Oh yes, and it's also got some great scenes and solid characterization of Benny (and Ace, I suppose, although this is an era during which Ace is at her least likable) and the plot hangs together well and it's just generally a huge improvement on 'Timewyrm: Apocalypse'. But the main thing is all the stuff about the Doctor. Which is pretty impressive, for a Doctor-free book.

Sunday, February 10, 2013

Chat: Shadowmind

John: And we have now finished the first work of one Chris Bulis, a name that will loom larger over this blog than almost any other. By book count, at least. Surprisingly, given his reputation as a "filler" author, I think we both liked this one quite a bit. Fair to say?

Dee: I did, yes. It felt to me a bit like "Doctor Who" meets something of which Gene Roddenberry might have approved. Not necessarily Star Trek, mind, but it would not have been out of place in that universe. And yet it was fully a Who story. The thing which is most intriguing to me is how it feels like a nice book. That makes no sense, given the body count, but it's true.

John: Yes, this does feel like another one of those books where the body count was tacked onto a cheerful and charming little book by Editorial. But i think if I was Editorial, I'd have done the same thing. Ace kind of needs to be in a bad place for the next few books to work, and the next few books need to work for her to get into a place where she can be a really viable companion. They must have realized very quickly that 'Lucifer Rising' totally didn't get the job done there, I think. Um...but yes, a generally nice book. A nice world full of nice people being nice to each other with just one nasty villain to defeat. Two nice worlds full of nice people, if you count the Shenn. (Which I think one should definitely do.)

Dee: I enjoy the Shenn. Their eventual alliance with the humans rings true for me. It doesn't hurt that we get to see them learning how to understand the humans, or that we learn the fate of the duplicates' originals isn't so bad. Even Umbra is a "Q"-ian character, in his way. So I'm hard-pressed not to rank this among my favorites to date.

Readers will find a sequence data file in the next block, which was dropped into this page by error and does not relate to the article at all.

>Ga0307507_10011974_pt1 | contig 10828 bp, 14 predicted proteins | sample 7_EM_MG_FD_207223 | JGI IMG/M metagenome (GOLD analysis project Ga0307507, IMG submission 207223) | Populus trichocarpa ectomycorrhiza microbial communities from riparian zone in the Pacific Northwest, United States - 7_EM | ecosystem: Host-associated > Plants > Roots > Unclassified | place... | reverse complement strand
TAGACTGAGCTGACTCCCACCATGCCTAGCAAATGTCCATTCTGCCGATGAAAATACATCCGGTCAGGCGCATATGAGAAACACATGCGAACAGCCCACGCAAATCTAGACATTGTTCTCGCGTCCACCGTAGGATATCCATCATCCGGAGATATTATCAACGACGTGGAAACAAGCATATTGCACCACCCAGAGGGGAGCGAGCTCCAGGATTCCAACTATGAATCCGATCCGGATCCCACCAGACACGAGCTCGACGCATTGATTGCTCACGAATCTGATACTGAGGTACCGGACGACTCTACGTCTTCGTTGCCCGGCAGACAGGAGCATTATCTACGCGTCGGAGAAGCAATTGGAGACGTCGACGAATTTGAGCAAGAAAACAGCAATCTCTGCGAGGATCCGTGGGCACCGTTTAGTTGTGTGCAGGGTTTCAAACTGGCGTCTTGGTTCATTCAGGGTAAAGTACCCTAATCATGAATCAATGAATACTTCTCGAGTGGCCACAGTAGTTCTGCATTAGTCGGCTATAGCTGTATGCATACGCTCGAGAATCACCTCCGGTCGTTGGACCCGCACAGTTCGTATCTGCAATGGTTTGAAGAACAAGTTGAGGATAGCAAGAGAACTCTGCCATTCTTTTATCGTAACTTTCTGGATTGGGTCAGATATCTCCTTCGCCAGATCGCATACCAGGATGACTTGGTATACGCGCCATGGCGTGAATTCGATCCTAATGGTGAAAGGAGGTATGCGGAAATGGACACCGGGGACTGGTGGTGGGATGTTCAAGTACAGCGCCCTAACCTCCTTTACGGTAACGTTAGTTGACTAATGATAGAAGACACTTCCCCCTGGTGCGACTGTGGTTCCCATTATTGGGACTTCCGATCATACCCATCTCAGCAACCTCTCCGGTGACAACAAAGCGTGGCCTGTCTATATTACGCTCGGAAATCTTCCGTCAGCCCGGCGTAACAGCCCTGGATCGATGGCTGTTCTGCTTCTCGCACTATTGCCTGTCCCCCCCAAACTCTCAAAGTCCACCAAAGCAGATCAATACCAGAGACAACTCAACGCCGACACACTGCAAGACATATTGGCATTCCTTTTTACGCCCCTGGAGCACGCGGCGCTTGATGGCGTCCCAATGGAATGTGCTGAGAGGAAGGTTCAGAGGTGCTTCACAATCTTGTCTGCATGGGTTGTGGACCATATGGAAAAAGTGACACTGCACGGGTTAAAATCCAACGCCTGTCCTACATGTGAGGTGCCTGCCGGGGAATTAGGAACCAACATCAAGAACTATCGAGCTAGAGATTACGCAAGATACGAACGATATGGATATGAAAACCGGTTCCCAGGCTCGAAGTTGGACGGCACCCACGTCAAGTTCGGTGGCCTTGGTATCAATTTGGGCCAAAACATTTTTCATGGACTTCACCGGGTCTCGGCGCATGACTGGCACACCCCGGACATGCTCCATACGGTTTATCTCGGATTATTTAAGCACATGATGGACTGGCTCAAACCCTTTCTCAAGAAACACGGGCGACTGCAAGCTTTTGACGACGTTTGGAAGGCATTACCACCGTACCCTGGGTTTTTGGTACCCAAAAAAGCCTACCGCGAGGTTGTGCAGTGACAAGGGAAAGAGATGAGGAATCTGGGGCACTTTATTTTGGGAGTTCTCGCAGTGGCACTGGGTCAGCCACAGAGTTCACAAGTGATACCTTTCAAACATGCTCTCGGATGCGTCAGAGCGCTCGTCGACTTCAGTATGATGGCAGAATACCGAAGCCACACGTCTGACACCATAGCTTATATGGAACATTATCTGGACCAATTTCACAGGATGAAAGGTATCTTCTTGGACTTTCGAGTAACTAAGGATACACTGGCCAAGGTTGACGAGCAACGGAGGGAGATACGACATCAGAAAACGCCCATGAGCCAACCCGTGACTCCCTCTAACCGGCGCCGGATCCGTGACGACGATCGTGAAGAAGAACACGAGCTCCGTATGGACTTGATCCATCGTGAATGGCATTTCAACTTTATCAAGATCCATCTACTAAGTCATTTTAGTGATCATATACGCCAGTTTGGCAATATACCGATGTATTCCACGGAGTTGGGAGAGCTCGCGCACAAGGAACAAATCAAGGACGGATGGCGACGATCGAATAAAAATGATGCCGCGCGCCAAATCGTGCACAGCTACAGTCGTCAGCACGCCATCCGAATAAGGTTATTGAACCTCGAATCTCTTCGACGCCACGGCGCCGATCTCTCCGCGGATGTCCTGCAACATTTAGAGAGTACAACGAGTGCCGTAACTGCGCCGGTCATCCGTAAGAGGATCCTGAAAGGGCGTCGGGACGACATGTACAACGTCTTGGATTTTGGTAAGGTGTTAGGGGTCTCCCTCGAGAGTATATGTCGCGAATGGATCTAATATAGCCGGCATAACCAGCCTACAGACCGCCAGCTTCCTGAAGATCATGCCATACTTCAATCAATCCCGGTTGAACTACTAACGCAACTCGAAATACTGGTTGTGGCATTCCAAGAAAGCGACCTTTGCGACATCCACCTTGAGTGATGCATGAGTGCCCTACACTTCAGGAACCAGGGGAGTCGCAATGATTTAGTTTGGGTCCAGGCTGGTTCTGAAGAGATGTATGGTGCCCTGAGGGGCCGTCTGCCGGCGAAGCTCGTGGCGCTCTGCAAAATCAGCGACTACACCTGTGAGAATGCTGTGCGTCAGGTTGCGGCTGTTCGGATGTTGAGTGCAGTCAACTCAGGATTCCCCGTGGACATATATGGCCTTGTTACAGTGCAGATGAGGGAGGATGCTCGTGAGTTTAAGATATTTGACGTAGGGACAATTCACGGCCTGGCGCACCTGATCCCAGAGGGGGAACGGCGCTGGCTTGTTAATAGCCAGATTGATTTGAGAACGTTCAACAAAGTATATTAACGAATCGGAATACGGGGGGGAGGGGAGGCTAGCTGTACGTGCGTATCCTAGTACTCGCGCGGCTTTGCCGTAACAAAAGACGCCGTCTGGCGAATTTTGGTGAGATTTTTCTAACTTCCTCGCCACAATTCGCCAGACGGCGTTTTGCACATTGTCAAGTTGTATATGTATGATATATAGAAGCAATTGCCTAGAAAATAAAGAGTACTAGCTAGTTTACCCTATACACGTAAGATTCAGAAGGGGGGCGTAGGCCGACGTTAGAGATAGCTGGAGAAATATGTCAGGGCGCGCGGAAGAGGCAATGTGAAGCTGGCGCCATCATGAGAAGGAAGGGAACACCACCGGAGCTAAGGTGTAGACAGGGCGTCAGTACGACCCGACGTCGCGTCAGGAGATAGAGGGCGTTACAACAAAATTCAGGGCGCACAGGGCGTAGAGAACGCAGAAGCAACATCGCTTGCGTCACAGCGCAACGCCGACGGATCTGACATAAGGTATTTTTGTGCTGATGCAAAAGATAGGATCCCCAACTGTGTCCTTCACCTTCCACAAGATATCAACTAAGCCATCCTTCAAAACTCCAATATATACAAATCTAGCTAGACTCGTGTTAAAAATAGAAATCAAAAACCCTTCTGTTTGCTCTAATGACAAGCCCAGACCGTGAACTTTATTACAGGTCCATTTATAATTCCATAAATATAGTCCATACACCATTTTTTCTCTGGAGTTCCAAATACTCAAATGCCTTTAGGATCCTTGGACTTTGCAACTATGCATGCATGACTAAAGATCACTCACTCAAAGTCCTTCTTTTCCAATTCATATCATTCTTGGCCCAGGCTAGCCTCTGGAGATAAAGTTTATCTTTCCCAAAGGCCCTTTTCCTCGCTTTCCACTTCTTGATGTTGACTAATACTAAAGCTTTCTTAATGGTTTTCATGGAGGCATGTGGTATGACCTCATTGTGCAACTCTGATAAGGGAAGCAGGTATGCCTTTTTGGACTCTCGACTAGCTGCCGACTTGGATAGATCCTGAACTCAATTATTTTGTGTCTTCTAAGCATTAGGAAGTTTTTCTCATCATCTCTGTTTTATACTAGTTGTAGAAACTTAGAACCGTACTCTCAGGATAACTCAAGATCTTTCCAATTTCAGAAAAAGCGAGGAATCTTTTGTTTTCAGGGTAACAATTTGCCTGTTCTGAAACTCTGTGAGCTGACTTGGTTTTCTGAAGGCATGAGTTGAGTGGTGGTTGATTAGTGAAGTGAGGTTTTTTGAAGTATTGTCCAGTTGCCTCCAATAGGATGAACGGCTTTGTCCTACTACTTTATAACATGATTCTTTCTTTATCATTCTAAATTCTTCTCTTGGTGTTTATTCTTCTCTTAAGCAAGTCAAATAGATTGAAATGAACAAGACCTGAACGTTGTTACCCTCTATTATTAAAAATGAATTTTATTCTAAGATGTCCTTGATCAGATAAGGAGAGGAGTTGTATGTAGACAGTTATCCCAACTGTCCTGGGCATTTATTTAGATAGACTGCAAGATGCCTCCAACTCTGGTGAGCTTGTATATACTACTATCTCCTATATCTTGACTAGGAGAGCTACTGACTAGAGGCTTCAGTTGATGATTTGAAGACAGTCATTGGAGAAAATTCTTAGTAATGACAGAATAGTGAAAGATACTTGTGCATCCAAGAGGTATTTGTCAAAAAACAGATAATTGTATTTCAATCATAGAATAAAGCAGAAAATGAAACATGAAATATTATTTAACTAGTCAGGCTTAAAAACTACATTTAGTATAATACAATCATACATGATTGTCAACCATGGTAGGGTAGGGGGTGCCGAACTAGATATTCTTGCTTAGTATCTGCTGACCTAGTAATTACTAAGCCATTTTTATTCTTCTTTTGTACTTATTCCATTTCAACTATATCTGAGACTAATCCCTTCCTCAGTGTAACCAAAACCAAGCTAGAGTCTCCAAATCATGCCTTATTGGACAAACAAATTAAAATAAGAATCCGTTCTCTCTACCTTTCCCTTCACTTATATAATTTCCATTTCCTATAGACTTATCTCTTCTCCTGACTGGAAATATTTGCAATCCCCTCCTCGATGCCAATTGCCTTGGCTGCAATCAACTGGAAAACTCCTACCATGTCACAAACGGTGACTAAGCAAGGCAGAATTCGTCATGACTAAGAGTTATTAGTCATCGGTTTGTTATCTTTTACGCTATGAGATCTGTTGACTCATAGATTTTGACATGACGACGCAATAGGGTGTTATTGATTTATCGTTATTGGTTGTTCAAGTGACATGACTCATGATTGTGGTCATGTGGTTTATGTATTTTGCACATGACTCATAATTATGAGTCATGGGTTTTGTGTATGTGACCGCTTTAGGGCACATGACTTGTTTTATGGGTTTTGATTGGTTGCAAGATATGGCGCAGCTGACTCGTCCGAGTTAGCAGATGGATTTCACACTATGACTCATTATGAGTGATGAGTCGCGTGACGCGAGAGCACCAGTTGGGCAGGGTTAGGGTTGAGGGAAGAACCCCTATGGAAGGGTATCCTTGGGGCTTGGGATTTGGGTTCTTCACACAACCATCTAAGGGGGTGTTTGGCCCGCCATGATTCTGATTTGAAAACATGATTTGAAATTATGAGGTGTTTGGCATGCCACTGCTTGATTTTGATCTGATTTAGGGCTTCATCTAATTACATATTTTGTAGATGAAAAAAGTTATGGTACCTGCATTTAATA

John: There are certainly a lot of things that stand out in the memory positively. Not so much the plot, oddly enough, but the little things. Bulis is one of the few writers I can think of that starts with the TARDIS crew having a really nice time together on an alien world, and I think that worked even better than he intended it to. Not only is it a sweet moment in and of itself, it shows Tairngire as a place worth protecting. That comes back to us at the end, when Umbra is playing out its final gambit.

Dee: I am having the hardest time not comparing this to "Shore Leave," reading that! Most of the issue is that I'm trying to avoid giving the impression that this isn't a wholly Who novel. But I do think there are places where the series does have some tone overlap, and this is one. "Squire of Gothos," "Shore Leave," and the characters would be perfectly at home in any colony world in any universe, so that works too.  And yet it falls apart if the characters aren't the Doctor and Ace and Benny. You can't put Spock and Kirk and McCoy in those roles.

John: I agree on both counts...ish. I agree that it’s not written as a ‘Star Trek’ novel, but that the culture the Doctor and company interacts with is one that comes strongly out of the utopian tradition of the Trek future. This is a time and place where humanity has more or less Worked Things Out, at least when it comes to ourselves (as with Trek, there’s a ginormous military presence, but it’s clearly designed to deal with external threats. Tairngire is not a military dictatorship.) And I agree that the solution to the situation is a Whovian situation. There’s no stirring speech that convinces Umbra of the importance of the human condition, no technobabble or military solution, and gaining the understanding and trust of the Shenn is portrayed as vital. Those are all key differences, to some extent or other. But I think there’s a bit of a difference, in that I felt like the Doctor is frustratingly generic “wise mentor” at times. The scene where he recites his monster-fighting credentials feels almost like Bulis is making explicit in the text what he couldn’t quite convince us of in the characterization.

Dee: Ish. I feel like that’s kind of an issue with many of the books, so maybe I’m kind of getting used to it. But I think it’s also OK that there is tone overlap between two series I like. This came very close to hitting my sweet spot for both series, and while the book has its weaknesses I’m OK with having those positive buttons hit.

John: Yes, I think that’s it exactly. It’s just so hard to really dislike this book. It feels like Bulis really loves the world and the characters he created, and that shows through in the prose. That makes up for a lot of the problems, because the passion and enthusiasm he displays is so genuine and joyful that it kind of carries you along. Probably why I still have fond memories of this one, while ‘The Ultimate Treasure’ (to pick a later one) doesn’t resonate so well. And speaking of fond memories, the next book is one I also remember pretty well too. Join us next time for a return engagement from long-time Target author Nigel Robinson!